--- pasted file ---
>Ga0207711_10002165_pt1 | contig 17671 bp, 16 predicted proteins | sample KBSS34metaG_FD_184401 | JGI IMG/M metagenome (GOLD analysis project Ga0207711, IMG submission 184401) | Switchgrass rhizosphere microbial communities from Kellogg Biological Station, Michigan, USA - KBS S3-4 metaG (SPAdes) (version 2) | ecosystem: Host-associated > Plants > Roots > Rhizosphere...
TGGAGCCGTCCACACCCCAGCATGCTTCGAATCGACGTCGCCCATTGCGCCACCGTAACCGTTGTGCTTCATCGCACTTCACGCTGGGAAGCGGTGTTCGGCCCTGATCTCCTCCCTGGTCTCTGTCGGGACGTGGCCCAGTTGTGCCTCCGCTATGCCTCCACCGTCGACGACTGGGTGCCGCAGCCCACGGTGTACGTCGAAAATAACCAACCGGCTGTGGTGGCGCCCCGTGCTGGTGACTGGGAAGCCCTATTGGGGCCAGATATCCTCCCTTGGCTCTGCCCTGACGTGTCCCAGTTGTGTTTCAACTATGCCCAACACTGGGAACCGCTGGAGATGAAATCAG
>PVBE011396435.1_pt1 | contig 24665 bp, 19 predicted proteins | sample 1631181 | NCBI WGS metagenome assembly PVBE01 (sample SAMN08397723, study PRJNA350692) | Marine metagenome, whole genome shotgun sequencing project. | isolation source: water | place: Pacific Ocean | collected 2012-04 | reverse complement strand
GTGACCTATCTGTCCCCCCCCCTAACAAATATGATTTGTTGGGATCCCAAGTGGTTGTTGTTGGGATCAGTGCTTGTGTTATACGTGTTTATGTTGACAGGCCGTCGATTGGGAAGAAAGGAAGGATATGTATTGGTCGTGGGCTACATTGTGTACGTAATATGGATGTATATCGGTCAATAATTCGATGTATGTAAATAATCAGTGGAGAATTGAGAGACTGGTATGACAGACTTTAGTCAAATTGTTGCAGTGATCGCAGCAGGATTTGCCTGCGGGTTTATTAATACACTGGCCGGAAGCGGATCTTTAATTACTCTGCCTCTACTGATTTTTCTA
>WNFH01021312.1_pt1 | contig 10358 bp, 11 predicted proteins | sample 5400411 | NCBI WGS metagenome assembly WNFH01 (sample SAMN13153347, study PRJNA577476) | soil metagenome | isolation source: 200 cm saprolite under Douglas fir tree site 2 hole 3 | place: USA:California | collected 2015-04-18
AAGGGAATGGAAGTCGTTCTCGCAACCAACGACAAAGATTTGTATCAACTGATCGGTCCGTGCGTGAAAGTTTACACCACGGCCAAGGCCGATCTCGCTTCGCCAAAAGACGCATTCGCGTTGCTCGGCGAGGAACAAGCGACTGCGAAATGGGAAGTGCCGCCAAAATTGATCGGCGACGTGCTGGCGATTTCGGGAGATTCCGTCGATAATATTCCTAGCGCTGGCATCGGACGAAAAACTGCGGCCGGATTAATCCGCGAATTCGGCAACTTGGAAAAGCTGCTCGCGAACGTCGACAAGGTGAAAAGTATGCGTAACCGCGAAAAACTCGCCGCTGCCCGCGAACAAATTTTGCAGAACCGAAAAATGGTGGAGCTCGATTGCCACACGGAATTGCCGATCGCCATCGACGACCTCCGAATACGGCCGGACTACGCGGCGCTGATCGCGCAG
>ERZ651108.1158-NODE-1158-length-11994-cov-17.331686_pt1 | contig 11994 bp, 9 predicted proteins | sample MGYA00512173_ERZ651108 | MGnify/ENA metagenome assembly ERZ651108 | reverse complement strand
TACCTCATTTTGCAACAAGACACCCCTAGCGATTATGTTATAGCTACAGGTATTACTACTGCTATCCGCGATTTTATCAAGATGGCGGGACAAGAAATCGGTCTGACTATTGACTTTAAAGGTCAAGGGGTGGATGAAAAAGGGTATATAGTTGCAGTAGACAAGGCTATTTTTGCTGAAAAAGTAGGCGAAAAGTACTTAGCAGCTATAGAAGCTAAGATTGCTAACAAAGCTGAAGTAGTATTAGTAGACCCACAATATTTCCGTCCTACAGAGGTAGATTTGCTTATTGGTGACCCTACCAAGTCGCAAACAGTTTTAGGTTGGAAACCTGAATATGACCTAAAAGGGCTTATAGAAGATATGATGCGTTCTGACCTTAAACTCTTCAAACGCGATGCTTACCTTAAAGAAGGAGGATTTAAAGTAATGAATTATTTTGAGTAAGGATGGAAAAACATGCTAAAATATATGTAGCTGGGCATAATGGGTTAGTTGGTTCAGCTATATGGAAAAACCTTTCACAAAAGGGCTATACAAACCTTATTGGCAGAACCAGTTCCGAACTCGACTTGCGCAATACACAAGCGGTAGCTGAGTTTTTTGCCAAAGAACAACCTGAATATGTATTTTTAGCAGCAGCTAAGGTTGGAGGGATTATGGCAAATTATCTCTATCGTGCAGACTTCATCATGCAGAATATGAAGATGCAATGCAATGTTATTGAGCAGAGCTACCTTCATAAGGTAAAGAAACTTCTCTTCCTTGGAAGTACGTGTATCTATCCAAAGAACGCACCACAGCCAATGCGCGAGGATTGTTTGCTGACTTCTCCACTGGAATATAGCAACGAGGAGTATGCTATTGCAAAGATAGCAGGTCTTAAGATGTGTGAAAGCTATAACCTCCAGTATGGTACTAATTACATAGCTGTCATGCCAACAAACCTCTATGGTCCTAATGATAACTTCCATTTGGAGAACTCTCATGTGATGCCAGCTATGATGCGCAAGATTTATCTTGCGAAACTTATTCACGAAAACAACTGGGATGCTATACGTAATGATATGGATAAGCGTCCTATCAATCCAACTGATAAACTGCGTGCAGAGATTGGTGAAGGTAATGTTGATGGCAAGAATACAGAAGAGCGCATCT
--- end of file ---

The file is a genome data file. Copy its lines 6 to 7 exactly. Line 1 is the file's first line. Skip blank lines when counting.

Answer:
AAGGGAATGGAAGTCGTTCTCGCAACCAACGACAAAGATTTGTATCAACTGATCGGTCCGTGCGTGAAAGTTTACACCACGGCCAAGGCCGATCTCGCTTCGCCAAAAGACGCATTCGCGTTGCTCGGCGAGGAACAAGCGACTGCGAAATGGGAAGTGCCGCCAAAATTGATCGGCGACGTGCTGGCGATTTCGGGAGATTCCGTCGATAATATTCCTAGCGCTGGCATCGGACGAAAAACTGCGGCCGGATTAATCCGCGAATTCGGCAACTTGGAAAAGCTGCTCGCGAACGTCGACAAGGTGAAAAGTATGCGTAACCGCGAAAAACTCGCCGCTGCCCGCGAACAAATTTTGCAGAACCGAAAAATGGTGGAGCTCGATTGCCACACGGAATTGCCGATCGCCATCGACGACCTCCGAATACGGCCGGACTACGCGGCGCTGATCGCGCAG
>ERZ651108.1158-NODE-1158-length-11994-cov-17.331686_pt1 | contig 11994 bp, 9 predicted proteins | sample MGYA00512173_ERZ651108 | MGnify/ENA metagenome assembly ERZ651108 | reverse complement strand